When Perkins organized a Justice Sunday rally for the confirmation of Judge Samuel Alito, a man who belonged to a whites-only “eating society” at Princeton and opposes affirmative action, Perkins trots out black pastors like Wellington Boone, who once exclaimed, “I want to boldly affirm Uncle Tom. The black community must stop criticizing Uncle Tom. He is a role model.”

When Perkins is confronted about his well-documented links to white supremacist groups, he refers reporters to his ally, Ken Hutcherson, a confirmed fraud with no known constituency and all the political acuity of a former NFL linebacker. (Hutcherson, by the way, was accompanied on a trip to Latvia by Holocaust revisionist Scott Lively).

Frauds, gay bashers and Uncle Tom admirers — these are the kind of black folks Joe Carter and his boss can live with. As for those black people like Colin Powell who carve out their own space and demand respect on their own terms, according to Carter, they shouldn’t be able to call themselves black at all.

This is the level of discourse inspired by Joe Carter:

Well let’s see, Mr. Powell: Blumenthal, a Jew, making a mockery out of unique.. You two must be the North American dealers in Crappola.

The LAPD’s Kent State Lite

LAPD Chief Bill Bratton learned these tactics from the best of course of all the worst.

Scratch a Racist, Find a Moron

powell family
Despite the fact that both of Colin Powell’s parents (left) are black, Family Research Council webmaster and racist auto-apologist Joe Carter claims that Powell is not black himself

Racists are more sophisticated these days than ever before. They use fancy terms to describe themselves: Vanderbilt University professor emeritus Virginia Abernethy calls herself a “racial separationist,” claiming her rationale for segregating whites and minorities derives from her expertise as an anthropologist. George Wallace didn’t need a PhD to declare segregation today, tomorrow and forever, but we’re living in a brave new world. As Howard Fineman told Don Imus, “[T]hings have changed. And the kind of — some of the kind of humor that you used to do you can’t do anymore. And that’s just the way it is.” (According to Fineman’s rules, Imus’ problem wasn’t his racism, but his failure to go along to get along).

Some of those racists who have taken Fineman’s lesson to heart have embedded themselves inside the Christian right. One of their favorite nests is the Family Research Council, the advance guard of the struggle for Christian supremacy in the United States. This group’s president, Tony Perkins, was appointed by its board of directors despite his confirmed ties to white supremacist groups, including the Council of Conservative Citizens, a well-documented link he refuses to publicly discuss. Two generations ago, Perkins would have been a leader of the forces of massive resistance, but in today’s political climate he has transmuted his penchant for racial animus into bigoted crusades against homosexuals, Muslims and insufficiently submissive women.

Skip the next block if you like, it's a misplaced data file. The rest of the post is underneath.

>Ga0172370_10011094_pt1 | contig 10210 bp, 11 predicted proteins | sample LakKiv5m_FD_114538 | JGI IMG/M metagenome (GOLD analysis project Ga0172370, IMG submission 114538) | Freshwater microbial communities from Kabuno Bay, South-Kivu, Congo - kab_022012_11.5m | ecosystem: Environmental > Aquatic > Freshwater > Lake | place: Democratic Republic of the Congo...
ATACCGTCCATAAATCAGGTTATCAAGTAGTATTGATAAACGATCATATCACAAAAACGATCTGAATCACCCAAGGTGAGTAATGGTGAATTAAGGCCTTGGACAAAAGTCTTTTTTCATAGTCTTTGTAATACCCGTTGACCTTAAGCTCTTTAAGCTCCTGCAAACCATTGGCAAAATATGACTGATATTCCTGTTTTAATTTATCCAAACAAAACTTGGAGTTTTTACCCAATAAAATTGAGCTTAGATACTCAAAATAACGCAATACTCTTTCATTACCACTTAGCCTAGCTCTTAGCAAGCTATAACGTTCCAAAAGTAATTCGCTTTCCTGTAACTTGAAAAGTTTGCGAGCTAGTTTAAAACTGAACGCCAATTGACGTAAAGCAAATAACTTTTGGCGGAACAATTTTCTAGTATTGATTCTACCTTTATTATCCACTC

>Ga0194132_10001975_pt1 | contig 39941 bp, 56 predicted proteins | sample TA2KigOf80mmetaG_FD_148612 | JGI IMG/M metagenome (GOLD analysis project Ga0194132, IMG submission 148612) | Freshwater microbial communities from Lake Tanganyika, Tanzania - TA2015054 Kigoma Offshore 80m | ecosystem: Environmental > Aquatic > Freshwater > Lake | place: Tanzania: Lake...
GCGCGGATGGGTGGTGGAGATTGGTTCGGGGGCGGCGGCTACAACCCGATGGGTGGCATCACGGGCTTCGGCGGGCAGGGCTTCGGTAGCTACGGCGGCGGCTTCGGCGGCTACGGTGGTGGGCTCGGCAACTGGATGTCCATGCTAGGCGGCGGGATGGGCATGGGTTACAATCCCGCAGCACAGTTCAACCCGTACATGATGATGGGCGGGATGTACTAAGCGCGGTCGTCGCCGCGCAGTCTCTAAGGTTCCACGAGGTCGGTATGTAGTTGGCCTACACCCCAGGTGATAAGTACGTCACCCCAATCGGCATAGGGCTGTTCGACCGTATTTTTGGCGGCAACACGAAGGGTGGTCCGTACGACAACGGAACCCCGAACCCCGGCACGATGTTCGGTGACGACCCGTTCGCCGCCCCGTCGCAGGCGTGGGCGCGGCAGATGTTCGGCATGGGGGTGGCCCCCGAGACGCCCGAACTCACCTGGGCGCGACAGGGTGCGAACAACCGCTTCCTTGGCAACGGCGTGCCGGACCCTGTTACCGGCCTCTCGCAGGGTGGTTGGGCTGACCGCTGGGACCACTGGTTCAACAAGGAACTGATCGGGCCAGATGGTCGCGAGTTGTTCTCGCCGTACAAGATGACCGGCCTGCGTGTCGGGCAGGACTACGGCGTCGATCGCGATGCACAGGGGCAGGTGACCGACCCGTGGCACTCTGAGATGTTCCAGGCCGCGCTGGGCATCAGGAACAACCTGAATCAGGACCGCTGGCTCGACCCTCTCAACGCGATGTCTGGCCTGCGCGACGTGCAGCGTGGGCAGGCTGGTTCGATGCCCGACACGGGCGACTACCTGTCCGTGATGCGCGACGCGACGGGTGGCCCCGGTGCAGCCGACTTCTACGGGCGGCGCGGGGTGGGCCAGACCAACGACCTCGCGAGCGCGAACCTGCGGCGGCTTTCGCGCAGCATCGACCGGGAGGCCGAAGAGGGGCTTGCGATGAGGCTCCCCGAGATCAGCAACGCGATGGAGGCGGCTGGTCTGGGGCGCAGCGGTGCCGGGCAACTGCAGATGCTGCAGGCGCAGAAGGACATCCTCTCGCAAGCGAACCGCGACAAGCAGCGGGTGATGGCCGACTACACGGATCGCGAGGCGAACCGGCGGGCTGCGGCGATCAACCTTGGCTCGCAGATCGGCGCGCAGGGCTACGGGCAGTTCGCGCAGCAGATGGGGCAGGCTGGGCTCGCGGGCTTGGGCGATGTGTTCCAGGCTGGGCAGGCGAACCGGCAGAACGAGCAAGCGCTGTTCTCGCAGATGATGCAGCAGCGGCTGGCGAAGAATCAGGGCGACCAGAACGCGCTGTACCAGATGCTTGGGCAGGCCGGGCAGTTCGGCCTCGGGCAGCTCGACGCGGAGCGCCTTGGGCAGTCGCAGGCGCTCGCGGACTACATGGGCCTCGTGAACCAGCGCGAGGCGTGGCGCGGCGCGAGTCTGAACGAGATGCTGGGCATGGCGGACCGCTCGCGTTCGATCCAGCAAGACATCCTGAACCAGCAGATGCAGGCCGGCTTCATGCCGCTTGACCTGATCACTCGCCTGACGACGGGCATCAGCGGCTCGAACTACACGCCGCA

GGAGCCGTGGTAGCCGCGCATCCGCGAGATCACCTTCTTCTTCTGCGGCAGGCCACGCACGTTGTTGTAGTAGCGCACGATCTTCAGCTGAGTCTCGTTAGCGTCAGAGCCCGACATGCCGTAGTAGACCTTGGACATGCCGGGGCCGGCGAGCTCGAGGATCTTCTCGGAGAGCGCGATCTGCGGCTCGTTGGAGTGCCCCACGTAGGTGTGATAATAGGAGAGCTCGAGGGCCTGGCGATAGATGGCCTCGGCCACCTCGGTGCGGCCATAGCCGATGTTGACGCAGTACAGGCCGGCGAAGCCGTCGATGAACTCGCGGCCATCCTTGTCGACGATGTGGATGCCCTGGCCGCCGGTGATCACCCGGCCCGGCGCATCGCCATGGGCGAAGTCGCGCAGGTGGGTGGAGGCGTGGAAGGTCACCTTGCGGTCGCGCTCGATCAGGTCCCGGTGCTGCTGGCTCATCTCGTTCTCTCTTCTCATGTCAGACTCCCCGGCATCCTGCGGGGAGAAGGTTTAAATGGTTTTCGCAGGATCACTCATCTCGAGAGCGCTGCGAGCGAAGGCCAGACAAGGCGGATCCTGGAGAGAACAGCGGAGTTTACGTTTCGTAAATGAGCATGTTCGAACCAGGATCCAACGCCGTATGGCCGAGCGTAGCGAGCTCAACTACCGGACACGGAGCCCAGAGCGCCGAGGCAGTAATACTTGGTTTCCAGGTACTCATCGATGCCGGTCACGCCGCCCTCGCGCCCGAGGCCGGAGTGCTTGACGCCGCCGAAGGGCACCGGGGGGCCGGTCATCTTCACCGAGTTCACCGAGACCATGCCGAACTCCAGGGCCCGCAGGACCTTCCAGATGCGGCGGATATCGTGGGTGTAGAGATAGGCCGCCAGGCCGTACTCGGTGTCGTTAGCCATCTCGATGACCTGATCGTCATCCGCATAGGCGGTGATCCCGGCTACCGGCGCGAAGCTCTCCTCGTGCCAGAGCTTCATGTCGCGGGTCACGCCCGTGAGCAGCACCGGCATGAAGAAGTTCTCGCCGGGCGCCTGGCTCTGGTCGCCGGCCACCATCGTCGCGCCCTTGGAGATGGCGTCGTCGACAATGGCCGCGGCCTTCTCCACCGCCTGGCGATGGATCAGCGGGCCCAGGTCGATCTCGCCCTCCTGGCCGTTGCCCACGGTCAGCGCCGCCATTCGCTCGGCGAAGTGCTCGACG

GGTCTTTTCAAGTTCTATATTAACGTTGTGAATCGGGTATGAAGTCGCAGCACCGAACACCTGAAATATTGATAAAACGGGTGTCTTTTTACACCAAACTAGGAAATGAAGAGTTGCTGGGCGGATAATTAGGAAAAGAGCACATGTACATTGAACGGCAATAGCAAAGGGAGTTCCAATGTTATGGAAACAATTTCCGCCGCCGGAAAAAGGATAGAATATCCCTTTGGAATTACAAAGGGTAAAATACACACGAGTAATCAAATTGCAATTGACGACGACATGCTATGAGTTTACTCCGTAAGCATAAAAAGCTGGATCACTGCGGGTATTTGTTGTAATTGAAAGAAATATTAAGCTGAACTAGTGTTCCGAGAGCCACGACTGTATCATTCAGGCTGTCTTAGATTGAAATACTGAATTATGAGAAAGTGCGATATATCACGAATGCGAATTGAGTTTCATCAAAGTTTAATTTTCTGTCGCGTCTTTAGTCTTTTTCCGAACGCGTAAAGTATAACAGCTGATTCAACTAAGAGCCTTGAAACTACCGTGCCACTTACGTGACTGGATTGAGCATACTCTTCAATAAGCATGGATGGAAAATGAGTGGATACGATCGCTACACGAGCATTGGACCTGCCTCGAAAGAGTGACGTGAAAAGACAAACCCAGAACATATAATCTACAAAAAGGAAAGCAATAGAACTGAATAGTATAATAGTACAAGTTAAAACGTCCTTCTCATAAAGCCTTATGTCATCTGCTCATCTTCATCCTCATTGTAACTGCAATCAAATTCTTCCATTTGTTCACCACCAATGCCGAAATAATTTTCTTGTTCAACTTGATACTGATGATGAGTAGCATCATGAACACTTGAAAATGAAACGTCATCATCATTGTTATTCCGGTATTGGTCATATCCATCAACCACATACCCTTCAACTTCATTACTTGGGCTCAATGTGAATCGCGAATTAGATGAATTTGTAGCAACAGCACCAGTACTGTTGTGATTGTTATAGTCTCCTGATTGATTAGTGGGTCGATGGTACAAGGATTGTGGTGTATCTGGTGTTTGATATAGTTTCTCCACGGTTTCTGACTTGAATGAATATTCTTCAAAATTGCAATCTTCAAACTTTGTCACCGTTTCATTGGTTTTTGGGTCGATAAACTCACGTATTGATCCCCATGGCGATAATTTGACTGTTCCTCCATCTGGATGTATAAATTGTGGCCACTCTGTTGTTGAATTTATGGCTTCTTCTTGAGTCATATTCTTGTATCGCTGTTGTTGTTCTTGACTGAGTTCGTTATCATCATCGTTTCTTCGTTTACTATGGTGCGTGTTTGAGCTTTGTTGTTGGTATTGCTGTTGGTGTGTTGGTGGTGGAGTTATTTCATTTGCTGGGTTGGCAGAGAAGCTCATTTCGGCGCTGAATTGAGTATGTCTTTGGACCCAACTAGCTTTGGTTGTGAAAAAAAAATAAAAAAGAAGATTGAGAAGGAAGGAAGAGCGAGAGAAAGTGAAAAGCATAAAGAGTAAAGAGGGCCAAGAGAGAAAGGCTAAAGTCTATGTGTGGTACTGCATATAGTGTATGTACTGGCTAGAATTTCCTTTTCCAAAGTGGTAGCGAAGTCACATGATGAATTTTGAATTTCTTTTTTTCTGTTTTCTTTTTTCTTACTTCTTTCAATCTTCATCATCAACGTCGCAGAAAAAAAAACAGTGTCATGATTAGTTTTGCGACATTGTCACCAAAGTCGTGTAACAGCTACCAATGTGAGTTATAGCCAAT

At bottom of the FRC’s apparatus is its webmaster, Joe Carter, a middle-aged man who spends his days engineering juvenile pranks that he himself describes as “silly.”

As I documented below, Carter has devoted several posts on his personal blog, evangelicaloutpost, to advancing the sort of racialist arguments normally found on websites like VDare and American Renaissance. Besides suggesting that blacks are genetically inferior to whites — the legal profession, Carter says, is not one of their “natural talents” — Carter quotes the atheist Richard Dawkins, who he calls “insightful” and “valuable,” to assert that Colin Powell should not be considered black because he is of “mixed race and intermediate physical characteristics,” (intermediate?) and blackness is “not a true genetic dominant.”

For pointing out the obvious racist undertones of Carter’s arguments, he unleashed a long, hysterical post larded with the usual attempts to attack me vicariously through my father, who he accuses of “nepotism” without explaining what exactly my father has done to merit this criticism. The nature of Carter’s response was entirely predictable and almost as unintentionally funny as the reactions by other extreme rightists to my factual reporting. What I didn’t expect, however, was Carter’s defense of his classification of Colin Powell as not black (read: white). Given the chance to reverse his twisted claim, Carter instead flew into a petulant frenzy.

In the interest of fairness, I am giving Carter another chance to explain how a person with two black parents could not be black. Did Carter even know that both of Powell’s parents are black immigrants from Jamaica? If not, he should correct himself. But if he did, he only further confirms his well-deserved reputation as another racist using the Christian right as a vehicle to advance the longstanding campaign to roll back civil rights for racial minorities.

Mumon at Dailykos has posted a thorough run-down of Joe Carter’s pathetic path from prankster to racist auto-apologist.